How to: Write and compile C programs on Mac OS X

UPDATE: There is a new post about compiling C programs entirely within Xcode using Mac OS X 10.7+. Read it here.

During a programming class back in 2006, I had to find a way to write and compile C programs on my iBook G4. This was one of the ways I found to do that job.

Required:

  • Apple Developer Tools (available on OS X Install DVD)
  • A text editor (I use TextWrangler)

Steps:

  1. Install Apple Developer Tools on the Mac OS X Install DVD by inserting Disk 1 and choosing Developer Tools.
  2. Write a program with a text editor and save it with the extension .c
  3. Open Terminal by navigating to Applications > Utilities > Terminal
  4. Type gcc with a space afterwards
  5. Drag the file with the .c extension to the Terminal window to place the location of the file.
  6. Press Enter.
  7. This will generate a file called a.out inside your user folder.

  8. Type ~/a.out
  9. Press Enter.
  10. Watch your program come alive!

[tags]programming, Mac OS X, Terminal[/tags]


{ 17 comments… add one }

  • mvdhoef November 21, 2007, 12:33 pm

    instead of resorting to the default a.out you can use gcc the way it was meant to be used!!!
    …………………….
    gcc -o -Wall name file.c
    …………………….
    where name is the name of the program gcc will create,
    file.c is the file and perhaps extension of the code you have created.

    -o is to open new/rewrite in this case name (*if name already existed, it would overwrite without a second thought)
    -Wall is another option which tells gcc to show all errors it encounters during compiling. (*this is optional)

  • mad angel November 14, 2008, 8:03 am

    i used this way… but the gcc command wasn’t there:
    “-bash: gcc: command not found” << this is what was written

    what 2 do?

  • wesg November 14, 2008, 6:47 pm

    @mad angel: This is likely because you do not have OS X Developer tools installed. This is not included in the stock installation, you need to insert the install DVD and choose “additional software”.

  • subramanya November 19, 2009, 4:49 am

    ware i can download the Compiled C for mac os x
    10.6.2

  • Nadeem bari May 26, 2011, 7:26 pm

    it is ./a.out(enter) i think

  • MQ August 3, 2011, 8:10 pm

    this is what i did ~ mq_quirino$ /Users/mq_quirino/Documents/C practice files/Lorem Ipsum.c/Lorem Ipsum3.c ~/a.out
    then i got
    -bash: /Users/mq/Documents/C practice files/Lorem Ipsum.c/Lorem Ipsum3.c: Permission denied

  • Massaillon October 9, 2011, 4:51 am

    im trying to compile and execute ny c program using this method,but im getting this message error from the terminal: ” bash: gcc: command not found”

  • mvdhoef October 9, 2011, 1:56 pm

    Looks like GCC isn’t installed. Did you follow step #1? “Install Apple Developer Tools on the Mac OS X Install DVD by inserting Disk 1 and choosing Developer Tools.”

  • Aditya14all April 27, 2012, 9:54 pm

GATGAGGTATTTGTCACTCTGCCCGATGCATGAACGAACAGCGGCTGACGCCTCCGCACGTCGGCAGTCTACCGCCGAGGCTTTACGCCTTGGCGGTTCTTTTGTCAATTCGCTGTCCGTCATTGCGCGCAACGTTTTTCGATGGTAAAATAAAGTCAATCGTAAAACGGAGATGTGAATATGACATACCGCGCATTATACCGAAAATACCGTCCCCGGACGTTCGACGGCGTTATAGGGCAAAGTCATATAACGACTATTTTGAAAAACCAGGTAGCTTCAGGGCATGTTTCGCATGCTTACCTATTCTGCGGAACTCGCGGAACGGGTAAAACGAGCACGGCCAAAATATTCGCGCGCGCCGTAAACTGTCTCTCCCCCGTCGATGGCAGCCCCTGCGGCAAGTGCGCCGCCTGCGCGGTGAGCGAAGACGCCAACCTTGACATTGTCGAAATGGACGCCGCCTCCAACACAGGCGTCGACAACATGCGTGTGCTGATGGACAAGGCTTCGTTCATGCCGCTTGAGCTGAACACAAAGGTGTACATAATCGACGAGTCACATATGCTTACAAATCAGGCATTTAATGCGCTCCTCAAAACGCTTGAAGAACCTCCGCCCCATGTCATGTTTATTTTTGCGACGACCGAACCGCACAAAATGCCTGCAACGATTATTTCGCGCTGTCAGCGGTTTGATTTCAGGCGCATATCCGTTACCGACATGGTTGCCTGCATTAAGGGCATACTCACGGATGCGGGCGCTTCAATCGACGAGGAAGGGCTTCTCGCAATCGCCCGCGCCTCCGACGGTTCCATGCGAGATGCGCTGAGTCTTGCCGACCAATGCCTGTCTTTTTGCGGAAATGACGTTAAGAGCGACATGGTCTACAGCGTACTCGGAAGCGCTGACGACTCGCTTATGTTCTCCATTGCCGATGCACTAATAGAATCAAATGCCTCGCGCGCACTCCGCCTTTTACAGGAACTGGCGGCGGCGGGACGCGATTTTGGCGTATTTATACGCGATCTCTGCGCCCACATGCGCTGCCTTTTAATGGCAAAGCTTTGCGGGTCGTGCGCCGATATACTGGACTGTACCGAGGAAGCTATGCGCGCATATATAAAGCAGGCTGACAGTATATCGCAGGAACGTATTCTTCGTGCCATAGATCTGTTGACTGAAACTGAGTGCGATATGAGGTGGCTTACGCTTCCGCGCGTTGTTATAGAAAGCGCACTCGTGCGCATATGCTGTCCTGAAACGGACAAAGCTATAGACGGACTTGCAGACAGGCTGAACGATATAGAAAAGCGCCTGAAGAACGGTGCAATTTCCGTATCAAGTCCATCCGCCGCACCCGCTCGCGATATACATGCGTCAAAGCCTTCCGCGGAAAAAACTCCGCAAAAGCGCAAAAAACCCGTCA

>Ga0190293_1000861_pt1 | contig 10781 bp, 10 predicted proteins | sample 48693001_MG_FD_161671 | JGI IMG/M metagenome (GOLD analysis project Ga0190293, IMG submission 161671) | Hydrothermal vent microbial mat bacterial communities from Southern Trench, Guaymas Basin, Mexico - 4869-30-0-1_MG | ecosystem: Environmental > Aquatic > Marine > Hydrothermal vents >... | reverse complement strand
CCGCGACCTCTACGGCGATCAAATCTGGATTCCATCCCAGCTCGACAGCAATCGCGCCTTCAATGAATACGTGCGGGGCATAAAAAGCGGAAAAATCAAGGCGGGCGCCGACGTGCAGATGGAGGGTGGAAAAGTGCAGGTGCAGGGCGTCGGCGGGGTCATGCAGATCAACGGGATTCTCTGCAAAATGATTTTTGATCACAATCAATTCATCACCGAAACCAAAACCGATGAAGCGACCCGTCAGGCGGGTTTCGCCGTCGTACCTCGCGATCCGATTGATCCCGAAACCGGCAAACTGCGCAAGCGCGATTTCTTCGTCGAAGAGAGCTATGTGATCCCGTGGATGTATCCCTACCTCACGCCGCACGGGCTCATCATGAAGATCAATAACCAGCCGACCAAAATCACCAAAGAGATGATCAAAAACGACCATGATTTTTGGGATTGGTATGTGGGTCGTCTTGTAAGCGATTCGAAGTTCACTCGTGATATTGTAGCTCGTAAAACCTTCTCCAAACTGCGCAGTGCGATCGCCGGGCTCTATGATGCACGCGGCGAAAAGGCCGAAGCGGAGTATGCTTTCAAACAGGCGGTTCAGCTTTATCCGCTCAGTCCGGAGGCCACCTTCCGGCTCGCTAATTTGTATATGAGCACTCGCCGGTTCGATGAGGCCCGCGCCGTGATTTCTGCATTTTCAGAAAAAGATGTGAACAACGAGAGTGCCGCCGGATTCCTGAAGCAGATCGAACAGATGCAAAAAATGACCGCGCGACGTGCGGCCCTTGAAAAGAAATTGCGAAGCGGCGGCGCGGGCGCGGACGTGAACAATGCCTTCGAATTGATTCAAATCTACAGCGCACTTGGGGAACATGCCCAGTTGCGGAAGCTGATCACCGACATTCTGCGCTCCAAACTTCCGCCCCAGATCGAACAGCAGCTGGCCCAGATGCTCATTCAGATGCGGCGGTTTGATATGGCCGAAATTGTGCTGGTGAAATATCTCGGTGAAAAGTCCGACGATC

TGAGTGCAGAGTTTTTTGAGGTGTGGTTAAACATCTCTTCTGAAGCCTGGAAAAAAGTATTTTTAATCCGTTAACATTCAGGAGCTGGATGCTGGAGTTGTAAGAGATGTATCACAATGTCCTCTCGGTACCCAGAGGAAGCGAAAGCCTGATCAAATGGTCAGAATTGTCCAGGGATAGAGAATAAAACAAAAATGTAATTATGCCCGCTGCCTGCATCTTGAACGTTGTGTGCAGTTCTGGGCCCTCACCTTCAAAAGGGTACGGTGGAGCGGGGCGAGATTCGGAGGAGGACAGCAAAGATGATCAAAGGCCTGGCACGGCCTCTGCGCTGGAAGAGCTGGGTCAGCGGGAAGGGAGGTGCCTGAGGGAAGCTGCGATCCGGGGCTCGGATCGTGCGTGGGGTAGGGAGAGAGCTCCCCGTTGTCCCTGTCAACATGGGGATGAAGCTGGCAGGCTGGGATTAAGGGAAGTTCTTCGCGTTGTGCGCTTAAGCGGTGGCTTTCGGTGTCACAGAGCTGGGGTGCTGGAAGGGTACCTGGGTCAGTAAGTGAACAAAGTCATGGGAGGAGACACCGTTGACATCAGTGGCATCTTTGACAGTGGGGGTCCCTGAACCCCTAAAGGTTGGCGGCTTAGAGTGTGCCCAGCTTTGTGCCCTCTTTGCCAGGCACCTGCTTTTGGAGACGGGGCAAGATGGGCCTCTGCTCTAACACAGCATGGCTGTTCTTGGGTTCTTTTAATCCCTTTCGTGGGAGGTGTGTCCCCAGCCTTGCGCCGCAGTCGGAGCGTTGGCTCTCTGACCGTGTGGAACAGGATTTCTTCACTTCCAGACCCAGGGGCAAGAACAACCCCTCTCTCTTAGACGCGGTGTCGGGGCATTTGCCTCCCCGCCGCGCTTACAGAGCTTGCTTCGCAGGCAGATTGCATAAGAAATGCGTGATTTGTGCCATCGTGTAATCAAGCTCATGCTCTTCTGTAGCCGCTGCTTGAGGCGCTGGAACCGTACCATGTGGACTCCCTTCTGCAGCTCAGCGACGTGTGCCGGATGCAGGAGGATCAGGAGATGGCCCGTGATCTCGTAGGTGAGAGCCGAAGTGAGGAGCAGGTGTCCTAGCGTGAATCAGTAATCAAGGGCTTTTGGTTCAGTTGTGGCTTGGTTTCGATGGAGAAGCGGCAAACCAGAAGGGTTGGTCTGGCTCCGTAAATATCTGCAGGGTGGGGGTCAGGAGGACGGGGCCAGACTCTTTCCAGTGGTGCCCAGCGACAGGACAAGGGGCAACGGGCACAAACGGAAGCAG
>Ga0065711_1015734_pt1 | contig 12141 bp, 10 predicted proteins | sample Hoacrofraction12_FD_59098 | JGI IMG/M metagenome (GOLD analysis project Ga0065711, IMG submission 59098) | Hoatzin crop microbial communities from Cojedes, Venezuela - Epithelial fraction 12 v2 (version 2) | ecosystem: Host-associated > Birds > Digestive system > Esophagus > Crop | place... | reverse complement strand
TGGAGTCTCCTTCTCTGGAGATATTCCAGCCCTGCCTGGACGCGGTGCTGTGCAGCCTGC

It ain’t working on my mac.. i’m responded with a pop up saying ” you can’t save the fil with this extension” .. so wat else can I do??

  • Darwin May 5, 2012, 12:43 pm

    First u have to download gcc compiler…..download XCode first…..

  • ewb55 June 18, 2012, 10:46 am

    If you are working in your home directory, as is the case in the above example, then ~/a.out will work perfectly well. The command line of ./a.out will work from any directory where one is attempting to run their a.out. Explanation: The symbol tilde (~) refers to the user’s home directory. The symbol dot (.) refers to the current directory. By default, in Unix/Linux, the current directory is not in the command search path. Therefore, to execute something in the currrent directory, you have to explicitly give the directory in the command invocation. This is considered a security feature to thwart execution of imposter commands that someone may have placed into the directory that you just happen to be in. (This was not a characteristic of the Bell Labs Unix of the seventies.)

  • ennovY August 11, 2012, 6:09 am

    i got a message saying permission denied

  • Anshulbindal August 16, 2012, 7:56 am

    i have xcode but it still shows the same statement

  • Aditya Singhal September 13, 2012, 1:21 pm

    I have Mac OS X 10.8.1 and installed Xcode 4.4.1.I have also installed TextWrangler and write a code in C and save the file with .C extension.After that When I was trying to compile it by using
    gcc /Users/anirudhsinghal/Documents/ADS1.C
    it has displayed the error message as -bash: gcc: command not found

  • wesgood September 13, 2012, 1:25 pm

    Aditya, you probably need to install the Command Line Tools from within Xcode (Preferences > Downloads > Install). They’re not installed by default.

  • gandi siregar September 19, 2012, 5:35 pm

    Hello i’ve done it successfully thank you for the guide.
    But i Wonder how can i access the user folder.

  • danvip October 26, 2013, 8:02 pm

    To all of you who are having problems with gcc:
    -install xcode
    I’m not sure if they ask you right away if you want to install the developer tools if they automatically or if you have to select it on your own, but just install them.
    -then go to preferences>downloads>command line tools and install

    gcc should work now

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